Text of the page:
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The evidence keeps piling up that gender diversity at the top of business organizations is just good business. Catalyst, McKinsey & Company and Credit Suisse, among others, have shown correlations between having women in leadership and bottom line results. Women alone cannot remove the barriers to their reaching the top. Women need male allies to take this issue on.

Where are women most likely to find allies for gender diversity? I suggest three:

1. Men who get the business case. These are men who deeply understand that business results improve with women at the top. They have a reason to develop, promote and champion women. For some, the desire for their organization to excel is enough. For others, the reward must be personal. There is nothing wrong with WIFM (what is in it for me?) Some will be motivated by the higher bonus, approval from the boss, job security or promotion that may accompany better team outcomes.

2. Men who have experienced being an outsider. In most workplaces, women remain minorities at the upper levels. Unintended and unconscious mind-sets can make it more difficult for them to succeed. Two of these are the “comfort principle” and “unconscious images.” Men who have been excluded by these unconscious attitudes often take a personal interest in diversity and inclusion. So do men who have someone close to them who has experienced discrimination. I met one such man, a successful business executive who looked like an insider. But he had been outcast as a child because he was born out of wedlock in the South. Then he was adopted by a Jewish man and took his surname; in high school, he was not permitted to attend a society function. He had great sensitivity for women who felt excluded at work—and was a champion for getting more women and minorities into management.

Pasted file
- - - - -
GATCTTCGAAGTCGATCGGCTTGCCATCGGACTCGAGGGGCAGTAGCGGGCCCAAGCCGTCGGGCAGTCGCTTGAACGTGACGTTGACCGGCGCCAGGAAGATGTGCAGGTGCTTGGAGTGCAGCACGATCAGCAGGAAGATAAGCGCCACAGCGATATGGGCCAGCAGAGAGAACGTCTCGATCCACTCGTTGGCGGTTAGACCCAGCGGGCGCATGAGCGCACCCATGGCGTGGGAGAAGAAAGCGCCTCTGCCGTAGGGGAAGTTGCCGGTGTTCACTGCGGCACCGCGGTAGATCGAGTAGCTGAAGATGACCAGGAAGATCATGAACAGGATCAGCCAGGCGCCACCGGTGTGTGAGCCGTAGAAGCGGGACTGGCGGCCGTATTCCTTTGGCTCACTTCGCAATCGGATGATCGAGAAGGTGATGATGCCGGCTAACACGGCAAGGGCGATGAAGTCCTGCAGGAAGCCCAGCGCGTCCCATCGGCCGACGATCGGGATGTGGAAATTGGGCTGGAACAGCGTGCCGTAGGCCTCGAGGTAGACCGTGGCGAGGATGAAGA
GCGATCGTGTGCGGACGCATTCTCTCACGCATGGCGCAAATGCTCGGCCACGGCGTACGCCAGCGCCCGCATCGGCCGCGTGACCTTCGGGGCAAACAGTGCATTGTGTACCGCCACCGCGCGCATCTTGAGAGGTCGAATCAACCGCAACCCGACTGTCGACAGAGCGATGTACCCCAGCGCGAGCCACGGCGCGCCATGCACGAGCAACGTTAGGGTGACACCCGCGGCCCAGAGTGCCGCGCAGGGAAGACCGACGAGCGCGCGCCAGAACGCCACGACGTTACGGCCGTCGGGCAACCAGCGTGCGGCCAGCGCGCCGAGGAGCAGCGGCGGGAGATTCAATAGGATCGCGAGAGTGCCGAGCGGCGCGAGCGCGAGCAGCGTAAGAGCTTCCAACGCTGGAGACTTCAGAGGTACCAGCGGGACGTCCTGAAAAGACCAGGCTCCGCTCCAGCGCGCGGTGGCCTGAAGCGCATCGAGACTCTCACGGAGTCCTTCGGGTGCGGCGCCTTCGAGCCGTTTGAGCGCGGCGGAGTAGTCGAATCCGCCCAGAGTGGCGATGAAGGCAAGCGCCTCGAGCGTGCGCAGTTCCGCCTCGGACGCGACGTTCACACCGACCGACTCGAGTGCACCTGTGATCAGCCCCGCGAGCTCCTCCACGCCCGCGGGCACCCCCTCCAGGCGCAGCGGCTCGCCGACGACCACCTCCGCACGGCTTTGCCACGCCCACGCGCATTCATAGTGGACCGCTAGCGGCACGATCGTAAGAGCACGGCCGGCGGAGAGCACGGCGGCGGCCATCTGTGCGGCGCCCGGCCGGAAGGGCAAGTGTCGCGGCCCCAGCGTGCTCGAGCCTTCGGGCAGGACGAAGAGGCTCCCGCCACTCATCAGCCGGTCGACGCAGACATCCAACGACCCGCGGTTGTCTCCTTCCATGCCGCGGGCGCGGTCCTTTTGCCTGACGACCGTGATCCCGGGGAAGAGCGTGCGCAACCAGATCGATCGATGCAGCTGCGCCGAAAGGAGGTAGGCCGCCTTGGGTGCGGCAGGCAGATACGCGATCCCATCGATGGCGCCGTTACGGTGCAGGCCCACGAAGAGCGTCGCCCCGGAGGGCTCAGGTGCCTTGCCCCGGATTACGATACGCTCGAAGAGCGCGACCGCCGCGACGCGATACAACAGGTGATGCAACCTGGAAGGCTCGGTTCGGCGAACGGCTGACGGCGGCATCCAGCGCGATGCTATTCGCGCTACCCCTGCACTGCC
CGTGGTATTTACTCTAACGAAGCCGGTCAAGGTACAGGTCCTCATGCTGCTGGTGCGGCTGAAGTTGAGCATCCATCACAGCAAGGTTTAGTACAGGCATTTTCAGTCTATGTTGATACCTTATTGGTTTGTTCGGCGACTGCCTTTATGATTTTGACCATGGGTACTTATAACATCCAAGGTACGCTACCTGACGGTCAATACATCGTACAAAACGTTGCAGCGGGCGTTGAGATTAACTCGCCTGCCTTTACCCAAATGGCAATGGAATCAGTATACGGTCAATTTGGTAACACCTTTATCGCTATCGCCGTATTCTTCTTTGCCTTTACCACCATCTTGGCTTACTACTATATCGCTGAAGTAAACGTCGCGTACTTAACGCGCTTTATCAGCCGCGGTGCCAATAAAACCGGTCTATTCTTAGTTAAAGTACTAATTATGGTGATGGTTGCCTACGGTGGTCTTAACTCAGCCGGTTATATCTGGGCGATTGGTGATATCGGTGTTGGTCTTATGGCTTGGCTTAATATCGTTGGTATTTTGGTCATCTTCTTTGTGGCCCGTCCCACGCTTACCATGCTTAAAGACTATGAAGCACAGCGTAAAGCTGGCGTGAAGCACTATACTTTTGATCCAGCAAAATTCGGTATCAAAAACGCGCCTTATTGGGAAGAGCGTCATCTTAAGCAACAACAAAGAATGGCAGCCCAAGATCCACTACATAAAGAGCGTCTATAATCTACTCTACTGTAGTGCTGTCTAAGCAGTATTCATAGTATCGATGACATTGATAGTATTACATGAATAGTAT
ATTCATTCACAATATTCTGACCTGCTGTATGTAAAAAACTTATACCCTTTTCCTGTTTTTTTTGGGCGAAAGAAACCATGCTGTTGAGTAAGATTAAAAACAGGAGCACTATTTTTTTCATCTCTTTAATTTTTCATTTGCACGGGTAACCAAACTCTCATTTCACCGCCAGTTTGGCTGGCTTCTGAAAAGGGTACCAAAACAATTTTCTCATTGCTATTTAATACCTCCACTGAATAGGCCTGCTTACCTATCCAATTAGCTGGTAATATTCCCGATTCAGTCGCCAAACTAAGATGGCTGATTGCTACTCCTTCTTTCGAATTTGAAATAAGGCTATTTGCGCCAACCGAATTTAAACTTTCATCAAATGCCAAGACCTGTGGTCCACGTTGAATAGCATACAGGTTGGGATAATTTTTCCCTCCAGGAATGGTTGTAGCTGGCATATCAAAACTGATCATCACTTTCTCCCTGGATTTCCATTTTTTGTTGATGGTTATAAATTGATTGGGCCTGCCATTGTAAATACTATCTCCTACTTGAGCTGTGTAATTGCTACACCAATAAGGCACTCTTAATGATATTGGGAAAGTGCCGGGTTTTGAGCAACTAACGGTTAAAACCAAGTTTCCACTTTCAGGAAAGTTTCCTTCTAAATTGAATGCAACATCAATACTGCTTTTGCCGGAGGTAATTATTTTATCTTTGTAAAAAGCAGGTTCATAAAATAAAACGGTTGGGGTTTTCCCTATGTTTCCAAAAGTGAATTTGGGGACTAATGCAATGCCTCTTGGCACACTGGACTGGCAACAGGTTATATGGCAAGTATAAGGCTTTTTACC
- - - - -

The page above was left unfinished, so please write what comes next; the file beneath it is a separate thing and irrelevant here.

3. Men with daughters. Once men have daughters, they often become supporters for women in the workplace. They do not want their own daughters negatively affected by the comfort principle or unconscious images. Barriers that had been invisible before are seen. They have a personal reason to take on the challenge of removing them.

Who have been your male allies? Did they fit any of these categories?

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